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Originally published February 24, 2009 at 12:00 AM | Page modified February 24, 2009 at 10:52 AM


Laid-off Microsoft workers get to keep extra severance money

Microsoft reversed course Monday and agreed to let 25 laid-off workers who were paid too much severance keep the extra money.

Seattle Times technology reporter

Being laid off is bad. Worse is receiving a letter from your former employer saying you owe $4,000 because you accidentally were given too much severance.

After doing just that to 25 former employees, Microsoft reversed course Monday.

Human-resources chief Lisa Brummel called each of the 25 -- part of the 1,400 people notified Jan. 22 in the company's first widespread job cuts -- to personally explain the "clerical error" that caused the overpayment, and inform them they could keep the extra dough, ranging from a couple hundred dollars to more than $5,000.

"I can tell you universally they were quite happy," Brummel said Monday, two days after learning the company was asking the unemployed to pull out their checkbooks. "I just felt like ... this is a unique circumstance where the normal course of business doesn't really apply."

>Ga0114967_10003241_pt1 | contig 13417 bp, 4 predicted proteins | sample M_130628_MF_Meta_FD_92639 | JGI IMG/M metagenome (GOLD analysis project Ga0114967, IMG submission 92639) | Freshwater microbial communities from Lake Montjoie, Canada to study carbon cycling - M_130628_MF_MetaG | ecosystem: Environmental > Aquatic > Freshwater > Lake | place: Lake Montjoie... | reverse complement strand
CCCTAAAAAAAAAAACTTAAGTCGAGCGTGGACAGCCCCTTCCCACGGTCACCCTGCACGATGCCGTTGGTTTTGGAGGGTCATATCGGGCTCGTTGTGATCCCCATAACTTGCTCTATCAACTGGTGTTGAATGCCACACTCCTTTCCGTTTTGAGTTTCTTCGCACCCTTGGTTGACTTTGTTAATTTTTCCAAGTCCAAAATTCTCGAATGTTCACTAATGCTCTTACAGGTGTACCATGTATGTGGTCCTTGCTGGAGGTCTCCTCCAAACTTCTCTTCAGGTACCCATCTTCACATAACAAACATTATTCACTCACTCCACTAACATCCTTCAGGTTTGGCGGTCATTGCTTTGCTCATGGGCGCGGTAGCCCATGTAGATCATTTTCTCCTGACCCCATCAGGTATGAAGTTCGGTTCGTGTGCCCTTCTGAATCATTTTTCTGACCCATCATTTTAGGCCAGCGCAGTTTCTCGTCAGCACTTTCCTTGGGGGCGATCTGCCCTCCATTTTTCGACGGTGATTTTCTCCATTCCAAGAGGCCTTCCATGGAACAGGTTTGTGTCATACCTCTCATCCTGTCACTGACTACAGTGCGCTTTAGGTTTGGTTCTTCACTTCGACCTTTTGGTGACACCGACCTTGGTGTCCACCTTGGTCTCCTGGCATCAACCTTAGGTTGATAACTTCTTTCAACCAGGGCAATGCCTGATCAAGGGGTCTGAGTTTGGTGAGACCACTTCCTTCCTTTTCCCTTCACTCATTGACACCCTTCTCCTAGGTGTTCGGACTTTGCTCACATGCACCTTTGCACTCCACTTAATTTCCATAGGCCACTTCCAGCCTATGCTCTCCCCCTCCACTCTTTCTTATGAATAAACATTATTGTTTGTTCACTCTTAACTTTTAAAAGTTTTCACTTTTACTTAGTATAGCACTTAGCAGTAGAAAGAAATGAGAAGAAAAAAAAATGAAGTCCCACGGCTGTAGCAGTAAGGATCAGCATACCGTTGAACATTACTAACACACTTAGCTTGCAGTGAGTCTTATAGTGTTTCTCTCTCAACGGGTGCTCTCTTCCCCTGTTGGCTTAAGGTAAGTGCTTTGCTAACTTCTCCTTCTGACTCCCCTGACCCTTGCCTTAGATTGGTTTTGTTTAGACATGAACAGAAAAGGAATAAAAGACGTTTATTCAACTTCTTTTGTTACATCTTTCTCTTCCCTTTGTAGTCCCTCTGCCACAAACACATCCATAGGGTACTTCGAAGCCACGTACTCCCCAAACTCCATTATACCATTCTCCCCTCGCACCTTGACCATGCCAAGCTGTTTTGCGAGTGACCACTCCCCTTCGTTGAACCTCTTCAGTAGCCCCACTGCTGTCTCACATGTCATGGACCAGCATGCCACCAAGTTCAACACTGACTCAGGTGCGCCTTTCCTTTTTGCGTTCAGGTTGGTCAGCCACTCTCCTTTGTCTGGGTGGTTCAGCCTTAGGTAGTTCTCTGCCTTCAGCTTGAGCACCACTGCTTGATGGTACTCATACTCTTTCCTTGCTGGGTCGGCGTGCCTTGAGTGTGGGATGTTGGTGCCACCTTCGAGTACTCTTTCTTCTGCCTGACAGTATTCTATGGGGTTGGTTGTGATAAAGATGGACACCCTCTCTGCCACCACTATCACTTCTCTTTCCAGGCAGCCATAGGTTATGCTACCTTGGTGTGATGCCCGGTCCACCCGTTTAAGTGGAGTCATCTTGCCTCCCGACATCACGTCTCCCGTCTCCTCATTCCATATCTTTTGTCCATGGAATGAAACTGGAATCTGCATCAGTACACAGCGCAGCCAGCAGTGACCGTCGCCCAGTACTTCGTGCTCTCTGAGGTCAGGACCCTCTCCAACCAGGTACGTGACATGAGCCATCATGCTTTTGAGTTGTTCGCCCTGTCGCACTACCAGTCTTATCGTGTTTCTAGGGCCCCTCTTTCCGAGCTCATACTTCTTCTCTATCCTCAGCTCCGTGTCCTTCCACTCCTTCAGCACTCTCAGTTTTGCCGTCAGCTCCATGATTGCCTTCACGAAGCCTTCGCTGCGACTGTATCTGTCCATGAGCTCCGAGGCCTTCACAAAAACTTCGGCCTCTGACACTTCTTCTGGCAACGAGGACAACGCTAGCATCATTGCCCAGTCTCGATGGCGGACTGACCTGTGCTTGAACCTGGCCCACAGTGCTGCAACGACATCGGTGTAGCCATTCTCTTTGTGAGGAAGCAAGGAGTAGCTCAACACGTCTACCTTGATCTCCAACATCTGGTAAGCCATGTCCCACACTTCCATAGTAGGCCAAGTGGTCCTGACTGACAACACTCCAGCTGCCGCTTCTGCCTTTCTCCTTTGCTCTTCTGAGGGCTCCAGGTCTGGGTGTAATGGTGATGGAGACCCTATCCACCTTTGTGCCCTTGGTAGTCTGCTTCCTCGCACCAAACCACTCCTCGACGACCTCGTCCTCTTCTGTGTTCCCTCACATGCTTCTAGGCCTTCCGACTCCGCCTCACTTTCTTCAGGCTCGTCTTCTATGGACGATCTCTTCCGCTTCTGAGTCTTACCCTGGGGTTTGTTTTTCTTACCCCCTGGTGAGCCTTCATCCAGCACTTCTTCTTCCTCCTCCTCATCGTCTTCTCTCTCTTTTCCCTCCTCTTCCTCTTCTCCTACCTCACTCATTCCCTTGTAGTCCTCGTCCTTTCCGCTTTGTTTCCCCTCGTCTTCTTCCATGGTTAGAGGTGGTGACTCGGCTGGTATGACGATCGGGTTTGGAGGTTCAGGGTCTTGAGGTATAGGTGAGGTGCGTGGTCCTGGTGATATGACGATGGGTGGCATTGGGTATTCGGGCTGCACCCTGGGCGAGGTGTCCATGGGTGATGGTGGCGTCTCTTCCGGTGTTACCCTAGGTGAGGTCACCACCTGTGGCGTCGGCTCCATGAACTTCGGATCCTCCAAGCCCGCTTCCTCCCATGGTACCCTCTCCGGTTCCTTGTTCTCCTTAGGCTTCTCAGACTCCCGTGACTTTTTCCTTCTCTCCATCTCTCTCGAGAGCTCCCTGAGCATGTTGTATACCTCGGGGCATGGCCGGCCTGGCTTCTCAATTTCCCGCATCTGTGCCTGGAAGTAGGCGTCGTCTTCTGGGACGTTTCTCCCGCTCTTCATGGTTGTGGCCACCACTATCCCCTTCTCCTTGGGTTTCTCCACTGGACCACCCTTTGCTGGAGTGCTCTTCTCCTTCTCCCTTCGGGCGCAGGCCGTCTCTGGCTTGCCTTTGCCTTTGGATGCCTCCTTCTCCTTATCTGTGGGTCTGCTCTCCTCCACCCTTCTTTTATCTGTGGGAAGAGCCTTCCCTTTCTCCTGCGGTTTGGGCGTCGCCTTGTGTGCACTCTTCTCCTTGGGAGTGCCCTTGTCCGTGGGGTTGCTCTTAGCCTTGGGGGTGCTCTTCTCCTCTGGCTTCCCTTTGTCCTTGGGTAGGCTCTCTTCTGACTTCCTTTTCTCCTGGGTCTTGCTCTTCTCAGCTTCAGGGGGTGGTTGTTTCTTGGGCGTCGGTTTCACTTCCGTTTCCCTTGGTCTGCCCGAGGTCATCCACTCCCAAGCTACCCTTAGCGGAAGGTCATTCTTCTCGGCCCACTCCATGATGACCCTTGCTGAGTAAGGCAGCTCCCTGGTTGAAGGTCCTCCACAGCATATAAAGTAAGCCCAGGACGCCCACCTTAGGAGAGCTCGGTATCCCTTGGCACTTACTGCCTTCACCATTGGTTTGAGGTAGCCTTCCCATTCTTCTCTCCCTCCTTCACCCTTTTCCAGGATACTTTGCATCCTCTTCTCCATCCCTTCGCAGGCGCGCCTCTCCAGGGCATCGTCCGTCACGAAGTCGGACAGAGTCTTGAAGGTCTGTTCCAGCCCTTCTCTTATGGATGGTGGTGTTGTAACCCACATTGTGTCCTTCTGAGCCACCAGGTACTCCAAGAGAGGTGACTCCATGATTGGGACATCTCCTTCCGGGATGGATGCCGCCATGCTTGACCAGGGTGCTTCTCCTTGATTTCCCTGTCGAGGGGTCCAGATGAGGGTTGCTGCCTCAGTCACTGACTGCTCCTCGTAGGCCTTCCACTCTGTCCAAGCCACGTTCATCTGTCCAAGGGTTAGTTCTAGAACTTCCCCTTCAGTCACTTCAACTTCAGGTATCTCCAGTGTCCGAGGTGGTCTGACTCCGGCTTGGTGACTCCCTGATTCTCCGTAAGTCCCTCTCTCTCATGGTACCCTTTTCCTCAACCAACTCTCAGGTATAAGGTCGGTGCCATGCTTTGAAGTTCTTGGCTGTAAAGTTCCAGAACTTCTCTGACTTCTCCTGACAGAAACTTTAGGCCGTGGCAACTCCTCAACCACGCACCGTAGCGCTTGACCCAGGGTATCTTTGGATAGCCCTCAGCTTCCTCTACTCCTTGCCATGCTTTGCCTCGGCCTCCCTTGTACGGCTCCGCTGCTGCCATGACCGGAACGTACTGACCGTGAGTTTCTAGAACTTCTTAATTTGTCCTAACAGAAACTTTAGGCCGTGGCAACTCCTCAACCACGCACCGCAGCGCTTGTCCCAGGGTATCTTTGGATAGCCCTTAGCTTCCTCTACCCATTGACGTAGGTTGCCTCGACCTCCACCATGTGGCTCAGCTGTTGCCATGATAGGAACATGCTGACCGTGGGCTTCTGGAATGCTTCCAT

She said the move was not in response to negative publicity that erupted over the weekend when a letter surfaced on TechCrunch, a technology news site.

But at an average of $4,000 to $5,000 for each of the 25 overpaid workers -- roughly $100,000 to $125,000 total -- this was a public-relations blunder that Microsoft cleaned up on the cheap, at least relative to its $20.7 billion bank balance.

Payroll errors happen from time to time at any company, Microsoft not excepted. Brummel herself noticed a bigger-than-expected bonus about five years ago, she said. She wrote a check for the difference.

In this case, the clerical error also left 20 laid-off employees short on severance.

"All of those 20 employees immediately got a letter and a check making up the difference, and it caused us to overpay 25 employees," Brummel explained.

Most U.S. employees laid off by Microsoft were eligible for at least 60 days of pay and additional severance based on tenure and level.

Benjamin J. Romano: 206-464-2149 or

Copyright © 2009 The Seattle Times Company

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